Port and Madeira Primer

If there was one section in most wine shops that is confusing, it's the port and dessert wine section. I see people stand and stare at the shelf wait for a port to jump out into their cart. What's the difference between "Port" and fortified wines made elsewhere? Isn't Madeira a cheap cooking wine found on the bottom shelf? I used to say, "whatever" and drink the dessert wine in my glass without thinking about what was in the glass. But that's because I was young and foolish. Now that I'm older and foolish, I at least like to take time to explore the history of these wines. After all, most dessert wines are opulent with a higher alcohol content. By the time port comes out, people are probably feeling pretty good already if there was wine served at dinner. roybart

I had the privilege of sitting down with one of the world's foremost experts on Port and Madeira, Bartholomew Broadbent. Bartholomew's father is Michael Broadbent, one of the most influential people in the world of wine, auctioneer at Christie's Auction house and Senior Writer for Decanter magazine. Bartholomew is almost single handedly responsible for the growth of Port and Madeira in the United States. His knowledge about Portuguese wines made me want to curl up in the fetal position and cry mama. He's wicked smart, and is a walking encyclopedia. Wikipedia's port page can be found here. Here's a brief primer on what I learned from Bartholomew:

PORT: Port originated in Portugal's Douro Valley. "But under European Union guidelines, only the product from Portugal may be labeled as Port. In the United States, Federal law mandates that the Portuguese-made product be labeled Porto or Vinho do Porto." from wikipedia. There are English port houses and there are Portuguese port houses. English port houses like Churchill's and Warre's can make as much wine as they want from grapes from as many vineyards as they like. That's a big reason why those brands are so big. Portuguese port houses, or Quintas, can only make the port from their vineyards, nothing more. That's why there aren't as many well known Portuguese port brands.

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One of the main things that determines port quality are the vineyards. Portuguese vineyards are rated like grades in school. There are A, B, C and D vineyards. The more grapes come from an 'A' vineyard, the better the wine will probably be. Port is fortified with brandy to help stop fermentation. Port and Madeira are both fortified with about 16% Brandy, but they're made with different grapes.  Final alcohol content usually ends up around 20%.  A few glasses will have you feeling like you can dance like MC Hammer, but chances are you can't.  Here's the lowdown on port:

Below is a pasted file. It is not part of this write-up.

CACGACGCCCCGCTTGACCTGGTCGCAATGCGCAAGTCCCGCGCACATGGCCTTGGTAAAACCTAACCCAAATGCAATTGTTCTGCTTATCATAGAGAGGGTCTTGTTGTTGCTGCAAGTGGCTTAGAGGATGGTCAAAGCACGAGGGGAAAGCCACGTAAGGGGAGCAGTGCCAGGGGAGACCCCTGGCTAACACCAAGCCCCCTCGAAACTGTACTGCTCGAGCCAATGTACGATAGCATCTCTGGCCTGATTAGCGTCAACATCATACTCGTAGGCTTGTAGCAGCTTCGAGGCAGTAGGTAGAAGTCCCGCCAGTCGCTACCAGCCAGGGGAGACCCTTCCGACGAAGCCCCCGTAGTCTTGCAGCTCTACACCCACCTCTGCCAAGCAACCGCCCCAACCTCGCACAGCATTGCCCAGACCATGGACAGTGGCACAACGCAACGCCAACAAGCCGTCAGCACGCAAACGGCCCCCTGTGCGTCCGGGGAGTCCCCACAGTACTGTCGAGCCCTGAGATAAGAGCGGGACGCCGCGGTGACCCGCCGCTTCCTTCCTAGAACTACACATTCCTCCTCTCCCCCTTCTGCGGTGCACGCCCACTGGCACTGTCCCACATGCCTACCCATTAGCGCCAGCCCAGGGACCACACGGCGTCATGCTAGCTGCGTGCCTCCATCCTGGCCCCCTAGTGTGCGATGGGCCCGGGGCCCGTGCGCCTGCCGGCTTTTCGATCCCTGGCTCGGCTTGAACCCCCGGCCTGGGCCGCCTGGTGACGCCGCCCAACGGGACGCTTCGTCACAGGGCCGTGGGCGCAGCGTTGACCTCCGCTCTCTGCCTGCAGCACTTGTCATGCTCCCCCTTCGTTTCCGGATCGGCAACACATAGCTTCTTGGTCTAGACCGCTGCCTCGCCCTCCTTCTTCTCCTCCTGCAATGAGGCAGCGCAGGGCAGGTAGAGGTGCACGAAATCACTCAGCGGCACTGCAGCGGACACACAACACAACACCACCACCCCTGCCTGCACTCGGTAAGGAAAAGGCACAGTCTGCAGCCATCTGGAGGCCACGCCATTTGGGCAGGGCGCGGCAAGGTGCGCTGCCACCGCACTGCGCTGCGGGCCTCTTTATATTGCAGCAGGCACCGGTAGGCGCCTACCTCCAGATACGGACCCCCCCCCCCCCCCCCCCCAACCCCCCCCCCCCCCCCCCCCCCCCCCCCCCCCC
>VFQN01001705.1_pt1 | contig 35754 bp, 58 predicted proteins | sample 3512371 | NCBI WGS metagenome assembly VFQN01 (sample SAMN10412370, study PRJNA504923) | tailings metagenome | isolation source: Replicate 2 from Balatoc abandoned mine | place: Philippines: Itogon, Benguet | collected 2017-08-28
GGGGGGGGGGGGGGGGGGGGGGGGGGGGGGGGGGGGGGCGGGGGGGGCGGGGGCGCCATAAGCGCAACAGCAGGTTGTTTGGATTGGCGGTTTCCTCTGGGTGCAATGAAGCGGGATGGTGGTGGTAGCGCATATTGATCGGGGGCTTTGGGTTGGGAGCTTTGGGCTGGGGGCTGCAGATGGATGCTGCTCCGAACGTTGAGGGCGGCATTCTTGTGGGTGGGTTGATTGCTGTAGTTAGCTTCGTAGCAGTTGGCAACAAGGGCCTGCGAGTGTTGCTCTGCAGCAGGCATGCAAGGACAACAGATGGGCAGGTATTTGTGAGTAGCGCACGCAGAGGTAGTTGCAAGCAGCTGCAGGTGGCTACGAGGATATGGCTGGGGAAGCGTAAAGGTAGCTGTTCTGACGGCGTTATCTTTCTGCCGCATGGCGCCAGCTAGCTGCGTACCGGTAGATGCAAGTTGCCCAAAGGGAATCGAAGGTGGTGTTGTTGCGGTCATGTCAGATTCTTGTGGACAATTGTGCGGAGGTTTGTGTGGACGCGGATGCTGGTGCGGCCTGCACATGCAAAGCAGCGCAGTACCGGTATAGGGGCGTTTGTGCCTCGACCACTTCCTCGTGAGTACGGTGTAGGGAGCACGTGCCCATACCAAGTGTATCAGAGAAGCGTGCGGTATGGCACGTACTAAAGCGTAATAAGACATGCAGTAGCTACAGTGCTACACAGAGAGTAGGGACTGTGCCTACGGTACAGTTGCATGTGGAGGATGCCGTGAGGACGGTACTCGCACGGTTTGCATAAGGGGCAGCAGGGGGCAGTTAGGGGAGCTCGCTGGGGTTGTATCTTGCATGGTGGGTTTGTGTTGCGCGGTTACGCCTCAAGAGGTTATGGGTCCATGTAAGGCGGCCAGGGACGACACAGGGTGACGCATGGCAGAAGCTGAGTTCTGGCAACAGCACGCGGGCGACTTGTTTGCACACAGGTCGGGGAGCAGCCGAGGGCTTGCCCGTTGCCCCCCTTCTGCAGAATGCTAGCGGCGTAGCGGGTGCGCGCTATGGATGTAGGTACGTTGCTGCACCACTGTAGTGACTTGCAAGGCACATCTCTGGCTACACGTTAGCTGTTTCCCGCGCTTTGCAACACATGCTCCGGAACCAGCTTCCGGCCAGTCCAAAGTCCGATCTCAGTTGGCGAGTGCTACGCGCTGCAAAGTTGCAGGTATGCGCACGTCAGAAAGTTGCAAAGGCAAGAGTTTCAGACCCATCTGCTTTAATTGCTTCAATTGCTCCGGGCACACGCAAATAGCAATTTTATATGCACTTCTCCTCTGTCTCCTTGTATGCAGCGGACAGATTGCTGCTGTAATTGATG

Ruby Port- Basically, it's port that made, aged in barrel for about 3-5 years, then put in bottle. It's meant to be enjoyed at a young age (The wine, not you). Tawny Port- Basically, it's port that's made, then aged in a barrel. Then put in a bottle. A 10-year Tawny was aged on average 10 years.  A 20-year is aged and average of 20 years. Colheita Port- A Tawny port from a single vintage. Not made every year, usually in good vintages. Vintage Port- Port made from a single vintage. Vintage ports are only made in the best vintages, about 3 times a decade. This is the best of the best. White Port- Made with a variety of white grapes in the same style, white ports work well as an aperitif. Late Bottle Vintage Port- As if you needed more choices and confusion, LBV ports are like the 8th salad dressing on a salad bar. You might wonder what the hell it's doing there. LBV ports are made from a single vintage, but are filtered and meant to be consumed at a young age. Again, the wine... not you. They are a good way to buy a port that has vintage quality without the vintage price.

In an effort to try to keep thins simple, that's about all I'm going to share. If you're looking for something other than what's listed, you probably know enough about port and are wondering why you've read this far.  The rest is just rubbish. When it comes to ports made in the U.S., Australia and other places, the process is pretty much the same, however, there aren't governing European laws, graded vineyards or the other requirements.